Skip to main content

Influencing Strategy Blog | Katherine Lawrence

Gary Seath 7 months ago

Influencing Policy

We have combined forces with young people from the armed forces community to co-develop our influencing strategy and manifesto.

Working directly with young people means lived experience is embedded at every step to deliver meaningful change for over 12,500 children and young people from armed forces and veteran families.

Together, we continue to work as a force for good to ensure Scotland is a place where they will feel increasingly heard, understood, respected, and represented.

Download now


We have invited some of our external partners to get involved in our launch activities by writing a series of blogs that focus on our five manifesto themes.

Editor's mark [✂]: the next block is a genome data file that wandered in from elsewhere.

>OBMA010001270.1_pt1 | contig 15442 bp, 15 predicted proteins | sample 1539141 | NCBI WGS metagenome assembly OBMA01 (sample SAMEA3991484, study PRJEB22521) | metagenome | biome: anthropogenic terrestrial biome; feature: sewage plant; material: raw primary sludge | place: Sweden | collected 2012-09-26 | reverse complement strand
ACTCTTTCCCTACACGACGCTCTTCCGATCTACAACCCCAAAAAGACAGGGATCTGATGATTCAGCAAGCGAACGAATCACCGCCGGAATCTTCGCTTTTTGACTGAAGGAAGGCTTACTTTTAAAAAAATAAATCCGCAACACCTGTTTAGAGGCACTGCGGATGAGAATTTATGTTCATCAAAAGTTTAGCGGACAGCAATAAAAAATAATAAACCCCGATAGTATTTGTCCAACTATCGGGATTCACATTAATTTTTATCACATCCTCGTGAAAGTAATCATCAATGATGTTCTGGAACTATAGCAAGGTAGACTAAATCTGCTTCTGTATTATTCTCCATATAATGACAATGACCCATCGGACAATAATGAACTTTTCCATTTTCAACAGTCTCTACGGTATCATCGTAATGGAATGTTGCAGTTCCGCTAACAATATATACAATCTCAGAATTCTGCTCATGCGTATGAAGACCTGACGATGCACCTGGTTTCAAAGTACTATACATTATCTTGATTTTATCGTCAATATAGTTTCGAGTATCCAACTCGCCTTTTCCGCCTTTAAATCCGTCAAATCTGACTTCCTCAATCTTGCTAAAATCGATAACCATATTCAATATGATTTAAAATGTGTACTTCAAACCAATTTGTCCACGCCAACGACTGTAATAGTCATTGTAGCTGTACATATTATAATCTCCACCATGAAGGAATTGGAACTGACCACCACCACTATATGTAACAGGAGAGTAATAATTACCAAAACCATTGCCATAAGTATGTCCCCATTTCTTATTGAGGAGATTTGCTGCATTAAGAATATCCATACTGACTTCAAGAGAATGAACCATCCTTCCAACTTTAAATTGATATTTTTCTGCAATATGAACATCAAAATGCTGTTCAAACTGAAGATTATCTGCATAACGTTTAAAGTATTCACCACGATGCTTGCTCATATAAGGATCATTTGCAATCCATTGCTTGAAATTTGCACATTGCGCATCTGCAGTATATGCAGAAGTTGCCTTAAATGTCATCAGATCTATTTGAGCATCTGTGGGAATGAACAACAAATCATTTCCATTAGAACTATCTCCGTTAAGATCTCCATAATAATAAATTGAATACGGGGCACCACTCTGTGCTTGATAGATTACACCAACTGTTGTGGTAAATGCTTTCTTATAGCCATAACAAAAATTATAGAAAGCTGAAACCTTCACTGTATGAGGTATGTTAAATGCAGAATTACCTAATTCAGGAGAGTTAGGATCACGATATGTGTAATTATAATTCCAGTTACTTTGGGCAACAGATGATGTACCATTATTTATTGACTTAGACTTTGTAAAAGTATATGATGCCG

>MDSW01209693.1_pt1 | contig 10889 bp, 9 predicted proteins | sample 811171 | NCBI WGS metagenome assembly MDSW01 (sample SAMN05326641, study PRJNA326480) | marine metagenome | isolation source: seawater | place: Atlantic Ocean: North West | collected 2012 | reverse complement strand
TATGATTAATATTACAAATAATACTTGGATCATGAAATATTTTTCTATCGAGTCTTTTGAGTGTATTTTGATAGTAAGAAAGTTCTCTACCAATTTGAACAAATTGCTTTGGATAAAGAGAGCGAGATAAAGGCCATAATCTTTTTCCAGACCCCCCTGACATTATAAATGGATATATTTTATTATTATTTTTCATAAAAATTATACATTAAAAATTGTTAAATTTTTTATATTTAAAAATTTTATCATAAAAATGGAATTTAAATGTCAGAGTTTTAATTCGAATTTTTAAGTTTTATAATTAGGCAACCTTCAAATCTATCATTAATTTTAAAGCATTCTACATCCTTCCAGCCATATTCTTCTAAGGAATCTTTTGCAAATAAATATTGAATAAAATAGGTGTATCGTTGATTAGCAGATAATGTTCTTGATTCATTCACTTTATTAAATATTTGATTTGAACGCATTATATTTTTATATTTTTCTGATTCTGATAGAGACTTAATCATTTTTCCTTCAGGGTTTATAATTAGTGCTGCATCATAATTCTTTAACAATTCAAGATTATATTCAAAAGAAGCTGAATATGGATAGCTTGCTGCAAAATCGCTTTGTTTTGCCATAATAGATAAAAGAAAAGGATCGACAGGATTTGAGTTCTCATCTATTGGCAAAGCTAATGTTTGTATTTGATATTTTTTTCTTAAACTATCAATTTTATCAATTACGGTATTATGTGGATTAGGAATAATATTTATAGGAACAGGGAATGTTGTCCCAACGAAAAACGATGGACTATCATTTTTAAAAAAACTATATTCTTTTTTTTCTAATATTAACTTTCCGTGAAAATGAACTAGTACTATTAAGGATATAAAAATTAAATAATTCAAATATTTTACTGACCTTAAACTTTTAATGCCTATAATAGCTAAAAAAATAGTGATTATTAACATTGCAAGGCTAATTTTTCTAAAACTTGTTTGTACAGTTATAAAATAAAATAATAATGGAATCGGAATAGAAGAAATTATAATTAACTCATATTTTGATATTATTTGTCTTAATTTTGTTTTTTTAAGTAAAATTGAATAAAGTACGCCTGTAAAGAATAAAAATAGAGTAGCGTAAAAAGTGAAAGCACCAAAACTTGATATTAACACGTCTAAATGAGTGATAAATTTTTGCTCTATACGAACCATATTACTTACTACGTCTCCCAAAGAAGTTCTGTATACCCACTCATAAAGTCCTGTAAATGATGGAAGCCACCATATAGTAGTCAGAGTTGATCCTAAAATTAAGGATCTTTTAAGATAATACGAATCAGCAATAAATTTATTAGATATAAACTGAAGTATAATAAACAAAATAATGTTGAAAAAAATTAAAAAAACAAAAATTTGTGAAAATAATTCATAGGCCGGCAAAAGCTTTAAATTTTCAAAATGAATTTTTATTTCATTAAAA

To start things off, we are delighted to introduce Katherine Lawrence, from the Service Children’s Progression (SCiP) Alliance.

Katherine will talk about why a strong evidence base is fundamental to building a robust case for meaningful change.


Katherine Lawrence

Katherine is Head of Operations at the Service Children’s Progression Alliance.

The SCiP Alliance brings together practitioners, researchers, policymakers and funders to build a stronger evidence-base, better policy, and enhanced support for the education and progression of children and Young People from Armed Forces families, placing their voices at the heart of everything they do. It is led by the University of Winchester and supported by the Ministry of Defence.

Why a strong evidence base is fundamental to building a robust case for meaningful change.

I am delighted to see ‘A strong evidence base’ as theme one in the Forces Children Scotland manifesto.